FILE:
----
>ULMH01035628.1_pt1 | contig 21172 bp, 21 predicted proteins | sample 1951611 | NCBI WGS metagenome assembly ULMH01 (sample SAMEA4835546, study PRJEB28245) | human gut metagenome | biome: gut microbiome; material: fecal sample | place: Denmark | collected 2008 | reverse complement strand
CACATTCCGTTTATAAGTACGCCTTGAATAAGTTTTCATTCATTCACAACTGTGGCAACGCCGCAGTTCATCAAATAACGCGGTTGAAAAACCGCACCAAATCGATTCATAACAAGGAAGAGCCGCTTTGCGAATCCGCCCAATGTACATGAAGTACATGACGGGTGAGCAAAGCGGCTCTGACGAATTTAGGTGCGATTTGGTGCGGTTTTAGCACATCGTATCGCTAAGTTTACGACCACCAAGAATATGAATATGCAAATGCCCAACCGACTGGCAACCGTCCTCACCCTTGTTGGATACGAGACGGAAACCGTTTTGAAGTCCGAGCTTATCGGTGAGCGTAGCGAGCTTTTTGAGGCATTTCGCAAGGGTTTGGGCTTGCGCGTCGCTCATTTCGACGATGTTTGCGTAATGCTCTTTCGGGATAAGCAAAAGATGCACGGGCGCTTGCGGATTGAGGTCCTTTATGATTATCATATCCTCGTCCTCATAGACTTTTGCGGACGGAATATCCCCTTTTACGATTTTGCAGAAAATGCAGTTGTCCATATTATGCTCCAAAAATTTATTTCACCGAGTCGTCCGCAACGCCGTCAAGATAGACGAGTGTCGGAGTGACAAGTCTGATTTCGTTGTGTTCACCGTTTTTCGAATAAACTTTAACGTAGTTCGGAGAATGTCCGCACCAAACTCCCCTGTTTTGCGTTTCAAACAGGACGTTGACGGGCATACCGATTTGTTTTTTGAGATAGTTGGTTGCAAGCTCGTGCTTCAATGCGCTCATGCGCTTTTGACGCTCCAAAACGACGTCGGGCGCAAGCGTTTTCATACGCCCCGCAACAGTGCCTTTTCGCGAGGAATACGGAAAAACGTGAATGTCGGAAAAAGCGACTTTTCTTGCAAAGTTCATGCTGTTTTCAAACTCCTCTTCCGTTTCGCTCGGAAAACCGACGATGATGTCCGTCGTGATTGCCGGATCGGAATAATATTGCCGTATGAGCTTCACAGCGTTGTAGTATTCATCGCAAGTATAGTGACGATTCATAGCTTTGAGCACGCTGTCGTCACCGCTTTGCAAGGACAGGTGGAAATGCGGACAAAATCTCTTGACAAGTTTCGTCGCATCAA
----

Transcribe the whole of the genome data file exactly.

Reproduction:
>ULMH01035628.1_pt1 | contig 21172 bp, 21 predicted proteins | sample 1951611 | NCBI WGS metagenome assembly ULMH01 (sample SAMEA4835546, study PRJEB28245) | human gut metagenome | biome: gut microbiome; material: fecal sample | place: Denmark | collected 2008 | reverse complement strand
CACATTCCGTTTATAAGTACGCCTTGAATAAGTTTTCATTCATTCACAACTGTGGCAACGCCGCAGTTCATCAAATAACGCGGTTGAAAAACCGCACCAAATCGATTCATAACAAGGAAGAGCCGCTTTGCGAATCCGCCCAATGTACATGAAGTACATGACGGGTGAGCAAAGCGGCTCTGACGAATTTAGGTGCGATTTGGTGCGGTTTTAGCACATCGTATCGCTAAGTTTACGACCACCAAGAATATGAATATGCAAATGCCCAACCGACTGGCAACCGTCCTCACCCTTGTTGGATACGAGACGGAAACCGTTTTGAAGTCCGAGCTTATCGGTGAGCGTAGCGAGCTTTTTGAGGCATTTCGCAAGGGTTTGGGCTTGCGCGTCGCTCATTTCGACGATGTTTGCGTAATGCTCTTTCGGGATAAGCAAAAGATGCACGGGCGCTTGCGGATTGAGGTCCTTTATGATTATCATATCCTCGTCCTCATAGACTTTTGCGGACGGAATATCCCCTTTTACGATTTTGCAGAAAATGCAGTTGTCCATATTATGCTCCAAAAATTTATTTCACCGAGTCGTCCGCAACGCCGTCAAGATAGACGAGTGTCGGAGTGACAAGTCTGATTTCGTTGTGTTCACCGTTTTTCGAATAAACTTTAACGTAGTTCGGAGAATGTCCGCACCAAACTCCCCTGTTTTGCGTTTCAAACAGGACGTTGACGGGCATACCGATTTGTTTTTTGAGATAGTTGGTTGCAAGCTCGTGCTTCAATGCGCTCATGCGCTTTTGACGCTCCAAAACGACGTCGGGCGCAAGCGTTTTCATACGCCCCGCAACAGTGCCTTTTCGCGAGGAATACGGAAAAACGTGAATGTCGGAAAAAGCGACTTTTCTTGCAAAGTTCATGCTGTTTTCAAACTCCTCTTCCGTTTCGCTCGGAAAACCGACGATGATGTCCGTCGTGATTGCCGGATCGGAATAATATTGCCGTATGAGCTTCACAGCGTTGTAGTATTCATCGCAAGTATAGTGACGATTCATAGCTTTGAGCACGCTGTCGTCACCGCTTTGCAAGGACAGGTGGAAATGCGGACAAAATCTCTTGACAAGTTTCGTCGCATCAA